The card can now be used at over 15,000 retail outlets and 6,000 service providers, right from eateries, convenience stores and supermarkets to vending machines, kiosks, parking machines, etc.
Transaction volume through Octopus card
Octopus card’s transaction records give a clear indication of its immense popularity.
Over 13 million transactions occur each day through Octopus cards with the transaction value crossing $18 million.
More than 67,000 Octopus readers exist in the market.
Over 1.4 million customers currently enjoy the hassle-free Automatic Add Value Service provided by over 20 financial institutions
In addition, there are over 3.1 million registered Octopus accounts under the widely adopted Octopus Rewards Programme, allowing members to earn rewards regardless of their payment means, and redeem them as cash at around 20 participating merchants.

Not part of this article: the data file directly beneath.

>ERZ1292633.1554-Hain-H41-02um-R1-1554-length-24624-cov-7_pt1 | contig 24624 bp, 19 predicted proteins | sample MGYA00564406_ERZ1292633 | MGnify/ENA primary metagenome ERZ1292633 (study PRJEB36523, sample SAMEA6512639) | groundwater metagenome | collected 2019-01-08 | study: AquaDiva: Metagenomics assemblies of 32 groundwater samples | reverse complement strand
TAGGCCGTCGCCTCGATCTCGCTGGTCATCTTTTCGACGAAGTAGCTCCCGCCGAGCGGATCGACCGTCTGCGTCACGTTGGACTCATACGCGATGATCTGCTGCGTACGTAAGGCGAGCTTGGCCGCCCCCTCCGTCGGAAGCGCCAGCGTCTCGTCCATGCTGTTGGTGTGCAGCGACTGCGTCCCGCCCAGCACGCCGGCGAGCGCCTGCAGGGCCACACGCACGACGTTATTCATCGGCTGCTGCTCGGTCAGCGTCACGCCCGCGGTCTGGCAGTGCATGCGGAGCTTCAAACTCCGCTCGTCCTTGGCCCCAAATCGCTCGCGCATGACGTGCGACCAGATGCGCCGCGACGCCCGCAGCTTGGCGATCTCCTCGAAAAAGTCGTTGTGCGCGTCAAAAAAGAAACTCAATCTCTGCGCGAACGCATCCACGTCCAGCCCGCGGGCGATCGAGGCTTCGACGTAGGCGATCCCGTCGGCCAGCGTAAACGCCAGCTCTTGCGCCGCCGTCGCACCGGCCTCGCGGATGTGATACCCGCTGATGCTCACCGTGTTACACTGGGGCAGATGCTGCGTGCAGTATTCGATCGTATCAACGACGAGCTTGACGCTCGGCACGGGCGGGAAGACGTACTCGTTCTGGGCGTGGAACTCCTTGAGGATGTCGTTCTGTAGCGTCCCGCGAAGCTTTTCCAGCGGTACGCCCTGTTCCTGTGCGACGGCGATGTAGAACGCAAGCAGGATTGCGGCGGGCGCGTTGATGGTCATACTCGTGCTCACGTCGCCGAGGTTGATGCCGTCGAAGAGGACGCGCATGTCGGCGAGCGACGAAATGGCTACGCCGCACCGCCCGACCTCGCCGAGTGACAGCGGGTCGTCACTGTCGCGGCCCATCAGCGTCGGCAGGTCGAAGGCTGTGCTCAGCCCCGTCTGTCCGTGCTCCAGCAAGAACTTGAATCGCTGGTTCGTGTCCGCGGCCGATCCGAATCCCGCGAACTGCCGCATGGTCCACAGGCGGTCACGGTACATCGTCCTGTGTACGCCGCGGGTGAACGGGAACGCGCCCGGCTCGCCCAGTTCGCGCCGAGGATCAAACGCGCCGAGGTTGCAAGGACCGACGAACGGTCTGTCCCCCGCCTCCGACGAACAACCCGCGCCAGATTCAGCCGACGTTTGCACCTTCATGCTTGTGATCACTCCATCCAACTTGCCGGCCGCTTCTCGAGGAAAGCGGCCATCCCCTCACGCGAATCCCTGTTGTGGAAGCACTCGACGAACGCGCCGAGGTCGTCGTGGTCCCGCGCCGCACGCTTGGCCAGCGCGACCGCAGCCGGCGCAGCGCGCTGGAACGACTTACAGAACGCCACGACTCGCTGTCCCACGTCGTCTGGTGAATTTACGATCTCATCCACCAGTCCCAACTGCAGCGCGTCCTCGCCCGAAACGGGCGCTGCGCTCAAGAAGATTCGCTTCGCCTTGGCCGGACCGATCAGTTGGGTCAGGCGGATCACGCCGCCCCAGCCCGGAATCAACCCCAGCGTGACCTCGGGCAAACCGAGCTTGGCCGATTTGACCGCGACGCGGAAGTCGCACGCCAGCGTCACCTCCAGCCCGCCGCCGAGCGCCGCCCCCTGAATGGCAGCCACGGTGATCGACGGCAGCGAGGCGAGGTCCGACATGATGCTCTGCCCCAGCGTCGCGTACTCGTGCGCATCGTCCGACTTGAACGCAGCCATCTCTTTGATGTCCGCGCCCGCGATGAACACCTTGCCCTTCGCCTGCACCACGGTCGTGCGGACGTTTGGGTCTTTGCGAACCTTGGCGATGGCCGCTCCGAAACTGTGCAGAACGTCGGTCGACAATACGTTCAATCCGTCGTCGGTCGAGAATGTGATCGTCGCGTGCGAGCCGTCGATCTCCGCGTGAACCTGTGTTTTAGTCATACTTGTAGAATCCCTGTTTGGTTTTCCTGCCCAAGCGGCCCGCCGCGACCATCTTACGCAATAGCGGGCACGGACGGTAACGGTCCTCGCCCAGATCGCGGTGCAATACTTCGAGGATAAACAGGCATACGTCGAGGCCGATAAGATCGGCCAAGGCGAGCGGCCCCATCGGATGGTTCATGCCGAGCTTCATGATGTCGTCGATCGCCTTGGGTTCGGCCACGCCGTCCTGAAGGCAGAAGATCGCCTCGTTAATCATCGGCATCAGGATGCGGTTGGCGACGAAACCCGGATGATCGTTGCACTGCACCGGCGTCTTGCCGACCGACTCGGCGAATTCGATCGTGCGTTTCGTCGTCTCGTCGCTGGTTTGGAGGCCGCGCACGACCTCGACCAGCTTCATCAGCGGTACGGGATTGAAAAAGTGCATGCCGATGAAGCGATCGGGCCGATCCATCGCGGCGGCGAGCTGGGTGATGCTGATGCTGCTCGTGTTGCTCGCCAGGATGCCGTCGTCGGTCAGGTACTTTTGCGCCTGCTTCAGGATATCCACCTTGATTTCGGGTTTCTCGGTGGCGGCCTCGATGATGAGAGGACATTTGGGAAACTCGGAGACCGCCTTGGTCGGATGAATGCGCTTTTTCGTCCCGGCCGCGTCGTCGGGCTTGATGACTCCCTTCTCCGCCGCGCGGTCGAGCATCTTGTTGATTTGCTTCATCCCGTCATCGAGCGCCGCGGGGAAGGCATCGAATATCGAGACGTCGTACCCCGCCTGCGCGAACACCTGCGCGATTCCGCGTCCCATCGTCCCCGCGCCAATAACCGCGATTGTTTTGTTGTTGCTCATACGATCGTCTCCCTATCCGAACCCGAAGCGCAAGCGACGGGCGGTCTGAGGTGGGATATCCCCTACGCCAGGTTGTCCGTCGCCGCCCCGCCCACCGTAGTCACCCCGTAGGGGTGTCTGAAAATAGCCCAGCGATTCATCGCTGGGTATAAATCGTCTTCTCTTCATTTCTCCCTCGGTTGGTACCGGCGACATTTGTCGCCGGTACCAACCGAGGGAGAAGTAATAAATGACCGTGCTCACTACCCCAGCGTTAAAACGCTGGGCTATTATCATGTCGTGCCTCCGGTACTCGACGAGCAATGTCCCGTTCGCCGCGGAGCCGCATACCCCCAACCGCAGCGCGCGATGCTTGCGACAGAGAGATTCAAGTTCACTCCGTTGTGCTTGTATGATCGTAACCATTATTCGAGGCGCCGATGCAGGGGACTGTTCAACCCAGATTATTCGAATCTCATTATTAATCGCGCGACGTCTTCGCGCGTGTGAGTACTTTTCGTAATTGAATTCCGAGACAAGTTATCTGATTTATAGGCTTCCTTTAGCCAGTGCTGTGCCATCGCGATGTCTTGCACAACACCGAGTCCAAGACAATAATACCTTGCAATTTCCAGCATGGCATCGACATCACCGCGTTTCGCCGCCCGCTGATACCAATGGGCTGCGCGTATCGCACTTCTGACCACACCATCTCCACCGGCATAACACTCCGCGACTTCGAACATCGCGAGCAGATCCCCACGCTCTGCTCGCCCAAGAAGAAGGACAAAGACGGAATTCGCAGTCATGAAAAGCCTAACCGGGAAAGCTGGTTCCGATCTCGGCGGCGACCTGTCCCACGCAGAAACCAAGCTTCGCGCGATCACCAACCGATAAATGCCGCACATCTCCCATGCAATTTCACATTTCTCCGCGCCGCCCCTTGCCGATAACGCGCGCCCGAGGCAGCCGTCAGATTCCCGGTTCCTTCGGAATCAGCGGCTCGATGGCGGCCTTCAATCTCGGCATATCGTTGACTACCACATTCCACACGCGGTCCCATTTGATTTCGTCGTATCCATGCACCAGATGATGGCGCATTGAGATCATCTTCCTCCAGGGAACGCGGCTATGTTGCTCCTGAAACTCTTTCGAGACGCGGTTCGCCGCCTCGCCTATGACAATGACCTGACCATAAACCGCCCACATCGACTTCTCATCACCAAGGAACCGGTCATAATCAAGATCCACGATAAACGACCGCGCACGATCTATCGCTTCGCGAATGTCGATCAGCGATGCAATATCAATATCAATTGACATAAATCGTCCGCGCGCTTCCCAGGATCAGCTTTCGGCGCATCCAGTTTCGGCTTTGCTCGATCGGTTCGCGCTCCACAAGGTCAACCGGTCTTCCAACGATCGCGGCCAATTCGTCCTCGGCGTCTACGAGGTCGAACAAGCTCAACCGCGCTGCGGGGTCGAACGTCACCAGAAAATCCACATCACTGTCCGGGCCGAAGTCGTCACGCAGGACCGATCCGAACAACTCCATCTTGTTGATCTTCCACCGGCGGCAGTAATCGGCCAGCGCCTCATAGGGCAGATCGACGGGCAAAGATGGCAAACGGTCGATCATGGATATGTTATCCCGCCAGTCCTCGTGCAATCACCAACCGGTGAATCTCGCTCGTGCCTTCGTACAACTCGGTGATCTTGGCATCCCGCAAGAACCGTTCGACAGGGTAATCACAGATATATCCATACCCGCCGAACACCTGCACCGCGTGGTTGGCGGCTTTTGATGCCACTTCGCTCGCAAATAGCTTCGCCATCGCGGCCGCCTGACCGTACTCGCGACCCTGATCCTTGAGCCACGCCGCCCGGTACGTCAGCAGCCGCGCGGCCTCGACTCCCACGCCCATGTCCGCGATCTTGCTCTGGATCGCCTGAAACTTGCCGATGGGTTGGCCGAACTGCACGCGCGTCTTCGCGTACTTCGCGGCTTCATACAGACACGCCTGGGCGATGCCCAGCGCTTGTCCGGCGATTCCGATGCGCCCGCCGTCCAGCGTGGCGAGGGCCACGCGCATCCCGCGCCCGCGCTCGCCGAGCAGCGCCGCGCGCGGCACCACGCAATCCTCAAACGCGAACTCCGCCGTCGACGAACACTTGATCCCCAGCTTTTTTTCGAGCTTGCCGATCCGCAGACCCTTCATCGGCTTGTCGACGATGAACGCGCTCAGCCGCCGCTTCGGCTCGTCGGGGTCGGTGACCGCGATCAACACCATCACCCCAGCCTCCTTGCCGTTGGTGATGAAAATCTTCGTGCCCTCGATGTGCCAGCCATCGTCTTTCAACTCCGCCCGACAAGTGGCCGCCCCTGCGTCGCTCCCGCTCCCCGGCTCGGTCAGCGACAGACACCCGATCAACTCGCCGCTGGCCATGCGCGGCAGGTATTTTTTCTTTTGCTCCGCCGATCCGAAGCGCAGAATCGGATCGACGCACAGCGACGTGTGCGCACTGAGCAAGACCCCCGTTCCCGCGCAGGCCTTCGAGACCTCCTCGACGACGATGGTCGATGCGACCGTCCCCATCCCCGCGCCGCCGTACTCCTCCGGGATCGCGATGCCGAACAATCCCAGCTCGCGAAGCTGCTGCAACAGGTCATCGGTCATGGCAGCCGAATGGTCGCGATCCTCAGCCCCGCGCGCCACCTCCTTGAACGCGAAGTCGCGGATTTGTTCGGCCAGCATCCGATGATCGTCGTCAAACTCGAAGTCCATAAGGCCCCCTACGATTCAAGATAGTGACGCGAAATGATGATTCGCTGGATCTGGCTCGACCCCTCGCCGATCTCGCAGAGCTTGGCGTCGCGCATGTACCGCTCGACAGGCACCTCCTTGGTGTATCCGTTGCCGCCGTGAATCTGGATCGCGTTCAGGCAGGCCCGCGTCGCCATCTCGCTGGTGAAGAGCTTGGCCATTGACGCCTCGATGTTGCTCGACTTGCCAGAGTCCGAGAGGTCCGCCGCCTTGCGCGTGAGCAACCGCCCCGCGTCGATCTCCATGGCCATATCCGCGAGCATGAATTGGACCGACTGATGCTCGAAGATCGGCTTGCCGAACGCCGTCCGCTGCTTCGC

- One of the success factors is the interchange rate - Octopus for merchants is sub 1%. This is well before the new EU rates and Durbin act.
- A closed system and a high transaction volume have helped to bring down the processing costs per transaction.
- A simplistic, efficient clearing process and standardized payment method.
- A multipurpose micropayment network.
What is IMPS?
IMPS offers an instant, 24X7 interbank electronic fund transfer service through mobile phones.
This facility is provided by NPCI through its existing NFS switch.
The eligible criteria for the banks who can participate in IMPS is that the bank should have approval from RBI for a mobile banking service.
How does IMPS work?